I advocate for children (and animals) because they can’t speak for themselves. But today’s children need a lot more help than I can give them. So, although they may not have sworn the Hippocratic oath, as doctors do, I believe teachers in the trenches must also abide by the pledge to “first do no harm.”

Again, I realize it’s easier for me to push back than it is for someone whose livelihood may be threatened. So, for those in fear of losing their jobs, I have two suggestions.

The first is that you not stand alone. When teachers in Seattle decided to push back against the MAP test, they risked suspension or other disciplinary actions. But they banded together, garnering the support of parents and students and, eventually, thanks to social media, educators throughout the state and country. And they won their battle! It’s a wonderful story of the power of teachers who believed in what they were fighting for. A few years later, striking Seattle teachers refused to settle until all schools were guaranteed 30 minutes of daily recess.

My second suggestion, for those unwilling to engage in all-out war, is that you arm yourself with as much information as possible. Yes, I’m talking about research; we should always be in possesion of that. But I also mean that when an administrator comes to you and asks, “Why are you doing this stuff?” you will have an answer that is specific to the activity you’re doing.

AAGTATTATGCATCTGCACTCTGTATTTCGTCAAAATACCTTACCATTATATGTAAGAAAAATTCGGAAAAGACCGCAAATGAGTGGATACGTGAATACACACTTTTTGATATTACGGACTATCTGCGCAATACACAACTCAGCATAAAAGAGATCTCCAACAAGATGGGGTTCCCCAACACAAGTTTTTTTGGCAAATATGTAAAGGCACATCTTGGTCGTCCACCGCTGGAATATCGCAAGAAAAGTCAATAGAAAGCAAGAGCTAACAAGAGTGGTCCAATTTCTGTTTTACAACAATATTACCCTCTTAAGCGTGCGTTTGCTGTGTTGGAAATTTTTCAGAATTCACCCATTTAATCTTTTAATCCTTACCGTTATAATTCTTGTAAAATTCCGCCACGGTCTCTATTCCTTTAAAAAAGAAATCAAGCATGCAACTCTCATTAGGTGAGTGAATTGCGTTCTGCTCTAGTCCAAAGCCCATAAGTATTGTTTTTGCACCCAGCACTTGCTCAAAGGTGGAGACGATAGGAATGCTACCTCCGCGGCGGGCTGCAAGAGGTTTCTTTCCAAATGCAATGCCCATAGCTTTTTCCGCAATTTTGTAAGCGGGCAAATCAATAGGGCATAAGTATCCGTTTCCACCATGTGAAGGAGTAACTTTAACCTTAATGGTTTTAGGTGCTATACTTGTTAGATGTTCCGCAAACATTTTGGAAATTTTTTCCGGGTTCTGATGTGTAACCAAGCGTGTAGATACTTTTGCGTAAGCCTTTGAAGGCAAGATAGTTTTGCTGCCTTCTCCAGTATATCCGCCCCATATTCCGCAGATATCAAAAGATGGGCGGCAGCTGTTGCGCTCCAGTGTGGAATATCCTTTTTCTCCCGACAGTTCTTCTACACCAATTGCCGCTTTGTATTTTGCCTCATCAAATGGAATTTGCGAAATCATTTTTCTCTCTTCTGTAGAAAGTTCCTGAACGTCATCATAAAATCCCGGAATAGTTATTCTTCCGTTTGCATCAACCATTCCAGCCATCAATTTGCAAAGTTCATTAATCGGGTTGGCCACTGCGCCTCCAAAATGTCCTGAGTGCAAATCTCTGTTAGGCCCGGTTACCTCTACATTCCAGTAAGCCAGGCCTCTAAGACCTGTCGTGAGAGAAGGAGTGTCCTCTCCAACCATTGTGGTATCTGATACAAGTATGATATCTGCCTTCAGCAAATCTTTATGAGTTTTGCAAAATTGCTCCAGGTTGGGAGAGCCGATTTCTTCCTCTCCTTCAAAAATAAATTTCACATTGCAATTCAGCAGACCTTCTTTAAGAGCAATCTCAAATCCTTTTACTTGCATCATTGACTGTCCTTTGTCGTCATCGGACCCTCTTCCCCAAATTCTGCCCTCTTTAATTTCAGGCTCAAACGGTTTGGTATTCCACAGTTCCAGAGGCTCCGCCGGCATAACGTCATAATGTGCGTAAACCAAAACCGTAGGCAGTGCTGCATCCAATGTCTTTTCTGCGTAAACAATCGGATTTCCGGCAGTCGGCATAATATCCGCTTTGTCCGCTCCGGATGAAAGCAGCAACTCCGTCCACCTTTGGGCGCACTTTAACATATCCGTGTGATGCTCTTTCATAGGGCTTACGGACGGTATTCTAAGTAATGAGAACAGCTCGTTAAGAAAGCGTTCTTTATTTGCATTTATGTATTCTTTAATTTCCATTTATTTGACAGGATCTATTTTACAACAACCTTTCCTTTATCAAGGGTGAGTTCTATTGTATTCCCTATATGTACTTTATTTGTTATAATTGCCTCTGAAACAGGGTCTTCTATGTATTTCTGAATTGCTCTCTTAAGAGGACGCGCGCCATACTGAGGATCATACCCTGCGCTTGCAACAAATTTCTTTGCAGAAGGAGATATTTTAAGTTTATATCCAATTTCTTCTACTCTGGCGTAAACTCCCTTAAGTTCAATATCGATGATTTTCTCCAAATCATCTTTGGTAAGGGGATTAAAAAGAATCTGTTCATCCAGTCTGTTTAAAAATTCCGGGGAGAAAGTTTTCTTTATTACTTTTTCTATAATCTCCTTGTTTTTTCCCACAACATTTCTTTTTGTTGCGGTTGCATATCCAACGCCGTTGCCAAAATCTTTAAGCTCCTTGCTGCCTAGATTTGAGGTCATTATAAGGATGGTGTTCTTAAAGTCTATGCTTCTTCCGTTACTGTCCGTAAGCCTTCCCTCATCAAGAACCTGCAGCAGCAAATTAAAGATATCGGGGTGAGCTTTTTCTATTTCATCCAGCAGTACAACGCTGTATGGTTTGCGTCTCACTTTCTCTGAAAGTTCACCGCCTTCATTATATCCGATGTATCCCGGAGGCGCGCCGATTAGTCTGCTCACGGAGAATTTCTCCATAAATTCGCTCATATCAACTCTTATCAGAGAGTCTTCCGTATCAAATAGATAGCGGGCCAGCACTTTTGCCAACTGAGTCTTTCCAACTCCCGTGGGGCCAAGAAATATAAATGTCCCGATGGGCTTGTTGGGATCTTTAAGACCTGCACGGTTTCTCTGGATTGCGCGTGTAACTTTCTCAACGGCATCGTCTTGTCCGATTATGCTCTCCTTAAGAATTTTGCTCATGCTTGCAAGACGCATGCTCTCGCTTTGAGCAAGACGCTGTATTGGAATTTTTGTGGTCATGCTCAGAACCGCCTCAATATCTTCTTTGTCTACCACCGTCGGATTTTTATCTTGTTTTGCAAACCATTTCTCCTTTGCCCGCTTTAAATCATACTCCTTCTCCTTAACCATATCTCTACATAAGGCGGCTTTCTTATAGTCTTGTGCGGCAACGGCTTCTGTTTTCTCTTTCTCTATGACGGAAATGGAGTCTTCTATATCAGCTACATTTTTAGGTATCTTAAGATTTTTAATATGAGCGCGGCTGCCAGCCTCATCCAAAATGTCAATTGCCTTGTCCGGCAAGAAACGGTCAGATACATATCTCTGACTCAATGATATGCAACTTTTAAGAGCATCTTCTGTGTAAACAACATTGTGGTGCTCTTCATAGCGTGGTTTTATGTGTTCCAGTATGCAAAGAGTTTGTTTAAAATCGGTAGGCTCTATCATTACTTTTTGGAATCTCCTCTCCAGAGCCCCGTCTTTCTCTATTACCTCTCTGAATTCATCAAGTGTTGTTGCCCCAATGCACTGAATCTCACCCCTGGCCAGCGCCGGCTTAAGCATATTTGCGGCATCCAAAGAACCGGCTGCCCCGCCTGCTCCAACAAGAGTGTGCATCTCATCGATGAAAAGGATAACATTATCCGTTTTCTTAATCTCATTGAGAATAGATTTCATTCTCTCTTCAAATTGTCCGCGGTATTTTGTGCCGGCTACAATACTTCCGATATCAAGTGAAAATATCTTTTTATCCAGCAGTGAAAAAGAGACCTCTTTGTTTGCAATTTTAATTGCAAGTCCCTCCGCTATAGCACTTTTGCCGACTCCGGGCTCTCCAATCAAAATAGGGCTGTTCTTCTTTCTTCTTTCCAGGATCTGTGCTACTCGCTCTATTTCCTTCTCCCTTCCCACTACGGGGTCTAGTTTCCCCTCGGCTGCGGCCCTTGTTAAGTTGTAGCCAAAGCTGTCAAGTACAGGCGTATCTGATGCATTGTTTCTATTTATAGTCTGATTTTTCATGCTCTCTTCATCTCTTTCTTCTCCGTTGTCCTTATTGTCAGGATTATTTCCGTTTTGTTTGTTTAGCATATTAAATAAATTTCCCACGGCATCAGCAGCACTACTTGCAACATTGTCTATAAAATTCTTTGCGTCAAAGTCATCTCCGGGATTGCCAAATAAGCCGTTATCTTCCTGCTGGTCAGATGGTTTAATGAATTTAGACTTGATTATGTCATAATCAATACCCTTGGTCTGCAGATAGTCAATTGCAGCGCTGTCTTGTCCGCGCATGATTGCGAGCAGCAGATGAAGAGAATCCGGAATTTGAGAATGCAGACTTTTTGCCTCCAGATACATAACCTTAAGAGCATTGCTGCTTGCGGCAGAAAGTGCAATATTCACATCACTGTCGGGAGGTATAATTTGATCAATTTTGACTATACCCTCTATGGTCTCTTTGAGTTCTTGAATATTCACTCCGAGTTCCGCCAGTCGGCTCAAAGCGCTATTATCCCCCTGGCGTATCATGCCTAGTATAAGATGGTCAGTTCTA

For example, if the children are making geometric shapes with their bodies, you can tell your administrator exactly which math standard is being addressed. If the children are playing a cooperative game, you can point out the social studies standard it complements. If they are stomping, slithering, and stalking, you can specify exactly which literacy standard, relevant to word comprehension, is behind the activity.

I can’t guarantee you’ll get the results you’re/we’re hoping for. But at least you’ll know you tried. That you didn’t just “shut up and do your job.” And if you keep trying – and provide evidence that it works – you never know what miracles may occur.

Yes, it’s scary to push back. But the children are worth it. And at the end of the day, you’ll know you did your best to do no harm!


This post was originally published at raepica.com.

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Rae Pica has been an education consultant specializing in the development and education of the whole child, children's physical activity, and active learning since 1980. A former adjunct instructor with the University of New Hampshire, she is the author of 19 books, including the text Experiences in Movement and Music and, most recently, What If Everybody Understood Child Development?: Straight Talk About Bettering Education and Children's Lives. Rae has shared her expertise with such groups as the Sesame Street Research Department, the Head Start Bureau, Centers for Disease Control, the President's Council on Physical Fitness and Sports, Nickelodeon's Blue's Clues, Gymboree, Nike, and state health departments throughout the country. She is a member of the executive committee of the Academy of Education Arts and Sciences and is co-founder of BAM Radio Network, where she hosts Studentcentricity, interviewing experts in education, child development, play research, the neurosciences, and more on teaching with students at the center.